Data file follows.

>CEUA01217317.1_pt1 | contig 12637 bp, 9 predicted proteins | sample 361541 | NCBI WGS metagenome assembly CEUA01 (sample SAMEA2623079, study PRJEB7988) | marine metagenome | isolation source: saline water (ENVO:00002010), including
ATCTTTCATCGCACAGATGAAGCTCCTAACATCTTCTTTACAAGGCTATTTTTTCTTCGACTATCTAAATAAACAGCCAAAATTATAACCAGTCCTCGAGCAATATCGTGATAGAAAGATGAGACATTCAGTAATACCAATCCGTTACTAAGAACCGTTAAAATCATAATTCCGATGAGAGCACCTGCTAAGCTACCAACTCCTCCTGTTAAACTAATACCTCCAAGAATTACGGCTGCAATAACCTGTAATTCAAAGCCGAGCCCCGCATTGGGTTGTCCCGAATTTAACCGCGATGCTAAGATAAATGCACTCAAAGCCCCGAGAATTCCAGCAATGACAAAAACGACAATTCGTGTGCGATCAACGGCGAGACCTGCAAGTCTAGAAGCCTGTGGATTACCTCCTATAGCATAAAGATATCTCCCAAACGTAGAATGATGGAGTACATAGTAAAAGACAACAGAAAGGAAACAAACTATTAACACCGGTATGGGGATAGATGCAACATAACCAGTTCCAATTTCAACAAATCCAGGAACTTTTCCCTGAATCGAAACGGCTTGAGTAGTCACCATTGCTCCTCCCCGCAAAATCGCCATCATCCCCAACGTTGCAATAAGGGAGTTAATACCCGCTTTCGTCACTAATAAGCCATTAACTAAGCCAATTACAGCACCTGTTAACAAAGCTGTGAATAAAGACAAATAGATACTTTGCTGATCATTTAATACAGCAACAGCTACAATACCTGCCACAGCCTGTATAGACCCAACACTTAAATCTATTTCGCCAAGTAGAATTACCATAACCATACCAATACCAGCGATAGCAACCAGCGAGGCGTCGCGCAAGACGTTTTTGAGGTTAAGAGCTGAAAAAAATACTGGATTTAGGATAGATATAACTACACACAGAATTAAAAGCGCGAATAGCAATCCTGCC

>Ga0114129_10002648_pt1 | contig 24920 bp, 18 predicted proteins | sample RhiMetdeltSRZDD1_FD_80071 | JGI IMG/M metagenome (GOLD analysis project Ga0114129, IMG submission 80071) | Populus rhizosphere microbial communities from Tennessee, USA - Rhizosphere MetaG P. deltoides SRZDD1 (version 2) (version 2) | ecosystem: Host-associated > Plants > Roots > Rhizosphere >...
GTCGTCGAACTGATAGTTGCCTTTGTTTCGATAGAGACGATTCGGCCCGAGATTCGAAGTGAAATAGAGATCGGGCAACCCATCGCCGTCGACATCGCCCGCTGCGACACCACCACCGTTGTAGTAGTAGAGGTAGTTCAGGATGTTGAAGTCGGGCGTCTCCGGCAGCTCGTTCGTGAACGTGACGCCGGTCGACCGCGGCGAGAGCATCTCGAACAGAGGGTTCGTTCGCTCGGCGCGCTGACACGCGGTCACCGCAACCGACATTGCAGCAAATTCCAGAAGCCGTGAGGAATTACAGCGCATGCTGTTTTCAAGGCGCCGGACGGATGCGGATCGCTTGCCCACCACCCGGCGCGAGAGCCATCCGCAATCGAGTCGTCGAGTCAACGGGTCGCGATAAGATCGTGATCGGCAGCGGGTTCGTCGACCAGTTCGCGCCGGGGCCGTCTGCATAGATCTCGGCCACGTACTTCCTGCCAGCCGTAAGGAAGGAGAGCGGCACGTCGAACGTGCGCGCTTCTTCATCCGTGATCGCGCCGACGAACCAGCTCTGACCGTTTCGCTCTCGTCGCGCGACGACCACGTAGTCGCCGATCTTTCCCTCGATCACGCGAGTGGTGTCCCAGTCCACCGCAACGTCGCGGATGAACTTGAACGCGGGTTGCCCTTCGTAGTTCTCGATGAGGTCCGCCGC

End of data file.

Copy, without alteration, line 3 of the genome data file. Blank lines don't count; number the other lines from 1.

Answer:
>Ga0114129_10002648_pt1 | contig 24920 bp, 18 predicted proteins | sample RhiMetdeltSRZDD1_FD_80071 | JGI IMG/M metagenome (GOLD analysis project Ga0114129, IMG submission 80071) | Populus rhizosphere microbial communities from Tennessee, USA - Rhizosphere MetaG P. deltoides SRZDD1 (version 2) (version 2) | ecosystem: Host-associated > Plants > Roots > Rhizosphere >...